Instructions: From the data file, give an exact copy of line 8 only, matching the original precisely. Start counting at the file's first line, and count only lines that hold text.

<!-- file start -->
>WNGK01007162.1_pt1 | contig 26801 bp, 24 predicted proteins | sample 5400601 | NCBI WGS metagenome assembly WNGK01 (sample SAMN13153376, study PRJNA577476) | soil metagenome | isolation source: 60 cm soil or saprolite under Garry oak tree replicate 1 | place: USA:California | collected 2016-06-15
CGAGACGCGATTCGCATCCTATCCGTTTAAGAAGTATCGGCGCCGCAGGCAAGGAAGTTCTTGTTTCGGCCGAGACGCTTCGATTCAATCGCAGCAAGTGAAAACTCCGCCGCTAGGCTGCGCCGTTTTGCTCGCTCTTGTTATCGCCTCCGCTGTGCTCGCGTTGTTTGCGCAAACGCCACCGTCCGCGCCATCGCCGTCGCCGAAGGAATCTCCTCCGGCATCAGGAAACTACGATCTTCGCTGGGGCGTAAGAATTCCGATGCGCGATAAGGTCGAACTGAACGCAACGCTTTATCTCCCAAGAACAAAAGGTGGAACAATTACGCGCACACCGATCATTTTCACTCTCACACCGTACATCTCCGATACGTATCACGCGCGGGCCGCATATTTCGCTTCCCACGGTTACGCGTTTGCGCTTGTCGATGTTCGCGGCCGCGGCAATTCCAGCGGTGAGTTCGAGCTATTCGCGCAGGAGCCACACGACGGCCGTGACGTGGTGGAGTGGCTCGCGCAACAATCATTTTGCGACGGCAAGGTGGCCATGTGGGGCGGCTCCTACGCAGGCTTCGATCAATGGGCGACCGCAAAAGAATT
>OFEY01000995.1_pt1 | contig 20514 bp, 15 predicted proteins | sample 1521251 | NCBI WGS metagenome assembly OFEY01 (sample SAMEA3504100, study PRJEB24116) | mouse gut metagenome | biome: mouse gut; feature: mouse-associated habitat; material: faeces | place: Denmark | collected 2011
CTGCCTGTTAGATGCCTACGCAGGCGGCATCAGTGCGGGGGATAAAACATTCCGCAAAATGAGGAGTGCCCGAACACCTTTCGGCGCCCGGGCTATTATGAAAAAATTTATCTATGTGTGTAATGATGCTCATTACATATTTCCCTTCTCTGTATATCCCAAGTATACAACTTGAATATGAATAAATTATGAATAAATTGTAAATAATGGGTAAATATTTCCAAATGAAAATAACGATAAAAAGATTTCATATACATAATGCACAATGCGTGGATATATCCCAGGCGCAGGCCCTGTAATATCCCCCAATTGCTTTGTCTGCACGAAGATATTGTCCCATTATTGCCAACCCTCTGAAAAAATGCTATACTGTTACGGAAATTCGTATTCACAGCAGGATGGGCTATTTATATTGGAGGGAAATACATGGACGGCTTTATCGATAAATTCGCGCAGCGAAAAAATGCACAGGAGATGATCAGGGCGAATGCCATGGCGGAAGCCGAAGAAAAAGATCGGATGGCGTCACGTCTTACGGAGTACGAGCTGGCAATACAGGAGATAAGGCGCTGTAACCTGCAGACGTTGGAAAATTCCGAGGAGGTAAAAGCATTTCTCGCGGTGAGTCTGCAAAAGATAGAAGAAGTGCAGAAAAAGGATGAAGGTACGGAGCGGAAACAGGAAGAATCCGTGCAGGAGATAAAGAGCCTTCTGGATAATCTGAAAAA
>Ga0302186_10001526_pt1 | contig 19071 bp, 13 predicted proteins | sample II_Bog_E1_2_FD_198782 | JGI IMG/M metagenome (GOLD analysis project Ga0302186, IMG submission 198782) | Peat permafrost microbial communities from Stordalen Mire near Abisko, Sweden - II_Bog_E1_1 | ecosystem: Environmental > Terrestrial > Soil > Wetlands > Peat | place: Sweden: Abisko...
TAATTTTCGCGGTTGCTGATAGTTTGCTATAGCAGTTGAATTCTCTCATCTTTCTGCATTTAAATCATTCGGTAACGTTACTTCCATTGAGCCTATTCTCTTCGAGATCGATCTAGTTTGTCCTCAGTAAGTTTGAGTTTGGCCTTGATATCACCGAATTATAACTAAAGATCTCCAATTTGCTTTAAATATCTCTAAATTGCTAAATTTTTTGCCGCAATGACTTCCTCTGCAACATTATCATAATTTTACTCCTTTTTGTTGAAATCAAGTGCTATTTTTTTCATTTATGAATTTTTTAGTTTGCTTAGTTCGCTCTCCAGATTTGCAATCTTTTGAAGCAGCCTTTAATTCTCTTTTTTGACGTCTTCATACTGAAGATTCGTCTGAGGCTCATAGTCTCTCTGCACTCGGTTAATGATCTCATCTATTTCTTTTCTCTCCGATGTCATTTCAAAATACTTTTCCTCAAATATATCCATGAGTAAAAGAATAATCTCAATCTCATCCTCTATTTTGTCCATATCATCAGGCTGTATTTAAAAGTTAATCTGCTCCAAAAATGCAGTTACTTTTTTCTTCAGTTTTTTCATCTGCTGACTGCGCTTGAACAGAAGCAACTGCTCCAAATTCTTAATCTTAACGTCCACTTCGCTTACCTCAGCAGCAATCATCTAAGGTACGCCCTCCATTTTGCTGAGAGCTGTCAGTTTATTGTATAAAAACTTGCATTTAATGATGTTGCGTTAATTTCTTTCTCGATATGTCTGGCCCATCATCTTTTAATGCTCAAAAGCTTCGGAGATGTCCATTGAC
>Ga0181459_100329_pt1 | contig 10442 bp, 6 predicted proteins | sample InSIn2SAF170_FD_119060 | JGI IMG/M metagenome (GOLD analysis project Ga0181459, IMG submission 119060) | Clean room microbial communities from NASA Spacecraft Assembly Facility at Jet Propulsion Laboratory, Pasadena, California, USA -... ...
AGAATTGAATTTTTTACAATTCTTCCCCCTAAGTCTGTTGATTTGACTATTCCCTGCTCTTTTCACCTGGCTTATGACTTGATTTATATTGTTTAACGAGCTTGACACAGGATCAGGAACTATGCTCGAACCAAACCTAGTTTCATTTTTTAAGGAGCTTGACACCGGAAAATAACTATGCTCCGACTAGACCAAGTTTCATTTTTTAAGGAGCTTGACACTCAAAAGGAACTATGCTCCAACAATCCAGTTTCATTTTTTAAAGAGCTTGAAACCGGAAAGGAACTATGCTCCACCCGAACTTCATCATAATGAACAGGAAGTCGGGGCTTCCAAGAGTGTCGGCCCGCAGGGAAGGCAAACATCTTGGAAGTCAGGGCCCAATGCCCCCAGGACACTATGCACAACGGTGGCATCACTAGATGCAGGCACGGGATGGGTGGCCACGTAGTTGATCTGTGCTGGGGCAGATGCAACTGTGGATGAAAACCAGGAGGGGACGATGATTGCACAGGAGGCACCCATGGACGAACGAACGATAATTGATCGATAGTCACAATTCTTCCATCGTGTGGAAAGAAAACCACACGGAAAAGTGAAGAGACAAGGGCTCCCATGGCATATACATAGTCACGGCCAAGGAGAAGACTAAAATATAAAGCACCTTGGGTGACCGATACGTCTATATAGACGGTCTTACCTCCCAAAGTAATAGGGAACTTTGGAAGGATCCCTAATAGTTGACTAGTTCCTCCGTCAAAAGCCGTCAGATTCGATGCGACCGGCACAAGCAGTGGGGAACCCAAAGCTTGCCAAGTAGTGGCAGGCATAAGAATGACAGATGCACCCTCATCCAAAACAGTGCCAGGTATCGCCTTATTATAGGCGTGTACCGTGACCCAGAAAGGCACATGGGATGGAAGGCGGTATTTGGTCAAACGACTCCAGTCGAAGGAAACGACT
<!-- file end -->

AGAATTGAATTTTTTACAATTCTTCCCCCTAAGTCTGTTGATTTGACTATTCCCTGCTCTTTTCACCTGGCTTATGACTTGATTTATATTGTTTAACGAGCTTGACACAGGATCAGGAACTATGCTCGAACCAAACCTAGTTTCATTTTTTAAGGAGCTTGACACCGGAAAATAACTATGCTCCGACTAGACCAAGTTTCATTTTTTAAGGAGCTTGACACTCAAAAGGAACTATGCTCCAACAATCCAGTTTCATTTTTTAAAGAGCTTGAAACCGGAAAGGAACTATGCTCCACCCGAACTTCATCATAATGAACAGGAAGTCGGGGCTTCCAAGAGTGTCGGCCCGCAGGGAAGGCAAACATCTTGGAAGTCAGGGCCCAATGCCCCCAGGACACTATGCACAACGGTGGCATCACTAGATGCAGGCACGGGATGGGTGGCCACGTAGTTGATCTGTGCTGGGGCAGATGCAACTGTGGATGAAAACCAGGAGGGGACGATGATTGCACAGGAGGCACCCATGGACGAACGAACGATAATTGATCGATAGTCACAATTCTTCCATCGTGTGGAAAGAAAACCACACGGAAAAGTGAAGAGACAAGGGCTCCCATGGCATATACATAGTCACGGCCAAGGAGAAGACTAAAATATAAAGCACCTTGGGTGACCGATACGTCTATATAGACGGTCTTACCTCCCAAAGTAATAGGGAACTTTGGAAGGATCCCTAATAGTTGACTAGTTCCTCCGTCAAAAGCCGTCAGATTCGATGCGACCGGCACAAGCAGTGGGGAACCCAAAGCTTGCCAAGTAGTGGCAGGCATAAGAATGACAGATGCACCCTCATCCAAAACAGTGCCAGGTATCGCCTTATTATAGGCGTGTACCGTGACCCAGAAAGGCACATGGGATGGAAGGCGGTATTTGGTCAAACGACTCCAGTCGAAGGAAACGACT